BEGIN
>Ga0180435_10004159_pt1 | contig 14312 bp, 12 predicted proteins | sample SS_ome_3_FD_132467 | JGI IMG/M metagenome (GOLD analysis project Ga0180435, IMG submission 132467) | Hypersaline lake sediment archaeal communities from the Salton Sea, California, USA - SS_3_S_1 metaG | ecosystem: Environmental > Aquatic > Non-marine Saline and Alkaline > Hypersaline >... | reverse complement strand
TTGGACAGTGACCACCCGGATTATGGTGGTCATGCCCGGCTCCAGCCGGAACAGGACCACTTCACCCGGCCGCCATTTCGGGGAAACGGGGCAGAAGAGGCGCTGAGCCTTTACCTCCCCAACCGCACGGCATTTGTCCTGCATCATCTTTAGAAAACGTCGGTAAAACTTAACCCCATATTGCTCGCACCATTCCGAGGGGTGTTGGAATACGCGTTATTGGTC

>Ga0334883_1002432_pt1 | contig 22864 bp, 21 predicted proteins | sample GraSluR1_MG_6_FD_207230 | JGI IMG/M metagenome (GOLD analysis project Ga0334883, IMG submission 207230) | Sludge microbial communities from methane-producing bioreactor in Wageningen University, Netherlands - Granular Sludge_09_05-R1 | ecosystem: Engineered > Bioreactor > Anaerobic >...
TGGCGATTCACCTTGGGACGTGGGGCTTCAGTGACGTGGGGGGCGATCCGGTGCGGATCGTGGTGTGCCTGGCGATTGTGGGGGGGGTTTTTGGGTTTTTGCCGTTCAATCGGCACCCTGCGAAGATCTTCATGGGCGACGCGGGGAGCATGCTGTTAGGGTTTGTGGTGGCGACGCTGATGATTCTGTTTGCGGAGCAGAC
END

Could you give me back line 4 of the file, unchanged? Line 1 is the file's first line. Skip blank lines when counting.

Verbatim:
TGGCGATTCACCTTGGGACGTGGGGCTTCAGTGACGTGGGGGGCGATCCGGTGCGGATCGTGGTGTGCCTGGCGATTGTGGGGGGGGTTTTTGGGTTTTTGCCGTTCAATCGGCACCCTGCGAAGATCTTCATGGGCGACGCGGGGAGCATGCTGTTAGGGTTTGTGGTGGCGACGCTGATGATTCTGTTTGCGGAGCAGAC